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The Database of Ottoman Inscriptions (DOI) is searchable digital database comprising information about, as well as transliterations and pictures of, all the Turkish, Arabic and Persian architectural inscriptions created in the Ottoman lands during Ottoman times. For more information, click here.
Osmanlı Mimarlık ve Şehircilik Tarihi Araştırmaları İçin Web Kaynakları
A hazine or a khazina خزينة is a repository. It is where you put things. Thus, Hazine is an online resource that seeks to function as a repository of writing on repositories. It was started by two Ottoman historians, Nir Shafir and Chris Markiewicz, to provide archives and library guides for researchers working on the Middle East, North Africa, and Islamicate societies. Recognizing that research can be opaque and that the research process itself is often self-taught, Hazine was meant to help acquaint researchers, especially those stepping into the field for the first time, with archives and how to navigate them. Heather Hughes was brought onto the team in 2016 to provide a librarian perspective. Heather invited N.A. Mansour to join the team in 2018. Since ‘relaunching’ in 2018, Hazine has continued to provide the research community with archive reviews, but Hughes and Mansour have since reworked the website to be more broadly inclusive of cultural heritage workers and highlight their contributions to research, while also featuring research techniques that address some of the unique challenges to Islamic and Middle East Studies research. They hope to continue to build the site both as a resource and as an inclusive space where conversations can happen about the research process from all angles.
The Levantine Heritage Foundation is an association which promotes research, preservation and education in the heritage, arts and culture of the communities of the Levant region encompassed by the former Ottoman Empire between the 17th and 20th centuries. The peoples and communities who traded and settled in the area were diverse in origin and faiths, including Venetians, Genoese, Greeks, Turks, Persians, Armenians, Jews, French, Italians, British, many other European and Americans. With the dissolution of the Ottoman Empire in 1923, many of the cosmopolitan communities of the Levant region scattered around the globe. The Levantine Heritage Foundation is piecing together these communities’ histories and legacies for future generations to study and build on.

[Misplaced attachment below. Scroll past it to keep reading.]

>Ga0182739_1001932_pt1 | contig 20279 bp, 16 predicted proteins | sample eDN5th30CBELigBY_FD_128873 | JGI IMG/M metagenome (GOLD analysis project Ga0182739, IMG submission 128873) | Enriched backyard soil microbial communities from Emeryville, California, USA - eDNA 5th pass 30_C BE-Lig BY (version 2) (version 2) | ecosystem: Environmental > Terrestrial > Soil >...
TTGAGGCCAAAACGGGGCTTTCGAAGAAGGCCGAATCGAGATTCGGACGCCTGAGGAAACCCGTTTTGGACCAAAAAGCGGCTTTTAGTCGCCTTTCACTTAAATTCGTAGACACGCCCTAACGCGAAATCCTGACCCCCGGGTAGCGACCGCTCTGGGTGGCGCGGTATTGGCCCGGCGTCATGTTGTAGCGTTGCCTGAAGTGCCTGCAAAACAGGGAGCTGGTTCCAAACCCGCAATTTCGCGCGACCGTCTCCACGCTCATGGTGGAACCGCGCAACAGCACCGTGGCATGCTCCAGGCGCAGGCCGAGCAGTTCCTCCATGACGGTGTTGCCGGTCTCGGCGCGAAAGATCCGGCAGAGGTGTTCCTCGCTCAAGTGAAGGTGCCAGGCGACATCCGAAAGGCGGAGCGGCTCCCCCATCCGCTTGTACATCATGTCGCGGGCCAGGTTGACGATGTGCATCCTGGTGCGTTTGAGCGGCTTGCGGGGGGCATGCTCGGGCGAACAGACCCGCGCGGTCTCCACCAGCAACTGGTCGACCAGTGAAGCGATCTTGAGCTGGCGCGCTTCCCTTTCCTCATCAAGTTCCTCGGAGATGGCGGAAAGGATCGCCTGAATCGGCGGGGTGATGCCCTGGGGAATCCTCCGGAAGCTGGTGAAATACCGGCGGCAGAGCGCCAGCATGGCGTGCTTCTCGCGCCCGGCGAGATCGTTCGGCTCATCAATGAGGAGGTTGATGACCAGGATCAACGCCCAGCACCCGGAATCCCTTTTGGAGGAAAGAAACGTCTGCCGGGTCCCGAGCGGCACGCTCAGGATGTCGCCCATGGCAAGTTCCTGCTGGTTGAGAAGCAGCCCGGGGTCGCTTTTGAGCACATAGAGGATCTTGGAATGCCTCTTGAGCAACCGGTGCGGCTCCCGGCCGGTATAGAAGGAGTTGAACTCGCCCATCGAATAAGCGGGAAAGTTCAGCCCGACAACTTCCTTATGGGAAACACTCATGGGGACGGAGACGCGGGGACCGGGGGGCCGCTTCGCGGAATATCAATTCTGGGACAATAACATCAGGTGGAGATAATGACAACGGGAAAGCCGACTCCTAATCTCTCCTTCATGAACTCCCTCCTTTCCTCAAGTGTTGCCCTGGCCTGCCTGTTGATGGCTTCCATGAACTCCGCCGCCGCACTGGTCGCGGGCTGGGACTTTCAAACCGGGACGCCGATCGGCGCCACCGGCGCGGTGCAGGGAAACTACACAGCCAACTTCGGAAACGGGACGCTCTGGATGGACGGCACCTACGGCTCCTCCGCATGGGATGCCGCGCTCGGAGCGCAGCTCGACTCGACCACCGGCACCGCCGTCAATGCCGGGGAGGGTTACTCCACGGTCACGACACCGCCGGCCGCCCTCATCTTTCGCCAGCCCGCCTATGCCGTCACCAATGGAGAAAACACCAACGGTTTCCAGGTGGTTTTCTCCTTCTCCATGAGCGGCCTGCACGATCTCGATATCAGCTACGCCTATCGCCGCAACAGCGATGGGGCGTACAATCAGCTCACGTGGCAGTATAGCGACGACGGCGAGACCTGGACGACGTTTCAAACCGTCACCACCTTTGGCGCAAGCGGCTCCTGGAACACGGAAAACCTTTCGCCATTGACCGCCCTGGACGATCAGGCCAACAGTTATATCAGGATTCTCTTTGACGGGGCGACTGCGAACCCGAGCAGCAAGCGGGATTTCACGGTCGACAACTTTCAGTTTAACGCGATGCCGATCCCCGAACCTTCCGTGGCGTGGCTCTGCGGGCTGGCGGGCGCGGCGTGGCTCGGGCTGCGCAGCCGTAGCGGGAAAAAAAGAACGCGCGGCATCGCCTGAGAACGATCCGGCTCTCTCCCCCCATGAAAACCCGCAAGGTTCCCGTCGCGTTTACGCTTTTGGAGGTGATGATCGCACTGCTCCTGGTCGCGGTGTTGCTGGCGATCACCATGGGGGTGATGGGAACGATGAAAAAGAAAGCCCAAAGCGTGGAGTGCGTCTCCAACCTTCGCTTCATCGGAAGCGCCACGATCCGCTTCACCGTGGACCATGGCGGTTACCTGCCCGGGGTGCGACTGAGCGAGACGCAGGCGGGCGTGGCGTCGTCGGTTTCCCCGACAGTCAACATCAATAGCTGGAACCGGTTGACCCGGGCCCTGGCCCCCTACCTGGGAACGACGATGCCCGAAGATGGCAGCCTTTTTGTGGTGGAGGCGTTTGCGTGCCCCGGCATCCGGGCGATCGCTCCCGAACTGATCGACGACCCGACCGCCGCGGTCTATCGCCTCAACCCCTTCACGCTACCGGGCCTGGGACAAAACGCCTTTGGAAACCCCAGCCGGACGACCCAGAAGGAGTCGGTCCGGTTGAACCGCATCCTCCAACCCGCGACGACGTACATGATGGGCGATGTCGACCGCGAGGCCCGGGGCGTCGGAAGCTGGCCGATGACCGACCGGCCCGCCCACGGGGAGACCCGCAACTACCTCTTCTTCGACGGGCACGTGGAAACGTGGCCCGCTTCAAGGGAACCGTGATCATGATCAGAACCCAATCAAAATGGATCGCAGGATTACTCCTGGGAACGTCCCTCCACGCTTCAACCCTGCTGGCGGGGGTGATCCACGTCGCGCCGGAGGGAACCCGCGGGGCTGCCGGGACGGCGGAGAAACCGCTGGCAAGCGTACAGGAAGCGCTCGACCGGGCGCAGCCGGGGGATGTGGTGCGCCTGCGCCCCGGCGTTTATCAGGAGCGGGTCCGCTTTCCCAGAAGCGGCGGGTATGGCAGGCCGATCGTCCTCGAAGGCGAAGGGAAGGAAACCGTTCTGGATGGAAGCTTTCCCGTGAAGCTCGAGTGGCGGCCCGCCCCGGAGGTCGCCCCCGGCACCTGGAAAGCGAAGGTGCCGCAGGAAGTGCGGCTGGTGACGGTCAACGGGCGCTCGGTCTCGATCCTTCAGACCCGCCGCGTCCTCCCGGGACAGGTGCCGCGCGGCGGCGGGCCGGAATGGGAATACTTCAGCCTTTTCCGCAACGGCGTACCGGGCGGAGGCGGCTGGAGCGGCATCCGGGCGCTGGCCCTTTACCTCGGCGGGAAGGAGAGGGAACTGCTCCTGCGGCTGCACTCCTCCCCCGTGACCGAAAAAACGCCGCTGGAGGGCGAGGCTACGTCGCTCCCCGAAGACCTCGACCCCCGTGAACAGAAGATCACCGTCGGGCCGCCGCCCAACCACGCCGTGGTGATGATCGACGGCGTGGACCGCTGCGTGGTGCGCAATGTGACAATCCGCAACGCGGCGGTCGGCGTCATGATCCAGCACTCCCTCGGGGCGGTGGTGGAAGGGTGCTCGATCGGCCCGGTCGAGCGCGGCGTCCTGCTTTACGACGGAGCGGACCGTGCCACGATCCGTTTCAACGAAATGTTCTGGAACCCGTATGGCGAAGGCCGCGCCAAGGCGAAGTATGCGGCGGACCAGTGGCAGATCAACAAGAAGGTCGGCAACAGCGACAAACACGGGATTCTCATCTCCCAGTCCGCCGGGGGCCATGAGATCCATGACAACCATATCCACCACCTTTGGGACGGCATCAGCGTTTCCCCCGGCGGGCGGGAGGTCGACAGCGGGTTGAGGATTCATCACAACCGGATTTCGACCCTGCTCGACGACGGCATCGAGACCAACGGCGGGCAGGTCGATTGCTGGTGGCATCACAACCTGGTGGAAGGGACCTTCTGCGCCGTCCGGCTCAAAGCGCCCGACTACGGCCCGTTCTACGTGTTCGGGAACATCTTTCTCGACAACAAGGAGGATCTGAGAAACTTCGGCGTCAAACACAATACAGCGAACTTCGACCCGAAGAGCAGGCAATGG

MELCom International tries to achieve its aims in an atmosphere that is both professional and informal. The main focus of activities is the annual conference, which serves as a platform for the exchange of ideas and experiences.
The OpenOttoman Portal website provides scholars, students and people interested in the Ottoman world with access to resources in Ottoman studies, particularly those from the rapidly expanding digital and digitized universe. The portal provides information and guidance in using digital tools and techniques specifically relevant for research in Ottoman studies, recommendations on best practices from people who use these resources, and examples of research projects using digital and computational methods. The portal also provides links to databases and digital models relevant to work in Ottoman studies, including examples of databases generated specifically from within the field. These and other databases are reviewed to provide additional guidance as to their utility and limitations.
Conducted by members of the Greek section of the Institut de Recherche et d’ Histoire des Textes (IRHT) in Paris (Centre National de Recherche Scientifique-CNRS) in partnership with the Philology Department of the University of Crete, and financed by the Agence Nationale pour la Recherche (ANR), Projet i-Stamboul (2013-2015) has for its goal retracing the history and realising the virtual reconstruction of the library of the Holy Trinity monastery on the island of Chalki, close to Constantinople. The project moreover foresees the development of and free access to digitalized tools devoted to the manuscripts, as well as the setting-up of the Diktyon portal for the online connection of resources concerning Greek manuscripts
As a first result of the collection and preparation of the data from these rich and untapped historical sources (i.e. travelogues), we will identify and analyze various descriptions of and narratives about the sociopolitical change in the 19th-century Middle East, with a particular focus on the Ottoman Empire. Our initial, yet mostly manual, examination of the random samples from this literature already testifies to the existence of a rich source of information that provides valuable information on various aspects of identity (re)formation in the region and the European travelers’ perceptions of these processes. As a later step, we plan to link the extracted metadata about people, places, publications, and itineraries to other resources such as authority records and wikidata, and make our findings available as machine-readable Linked (Travel) Data. Finally, we aim, through our portal, to provide the scholars and research groups who are interested in the Middle East with an open, rich, and reliable resource for first-hand descriptions and depictions of the various aspects of the socio-political change in the long 19th century.
Discover 1000 Years of Missing History! MuslimHeritage.com is owned, operated and published by The Foundation for Science, Technology and Civilisation (www.FSTC.org.uk), a British organisation based in Manchester, UK.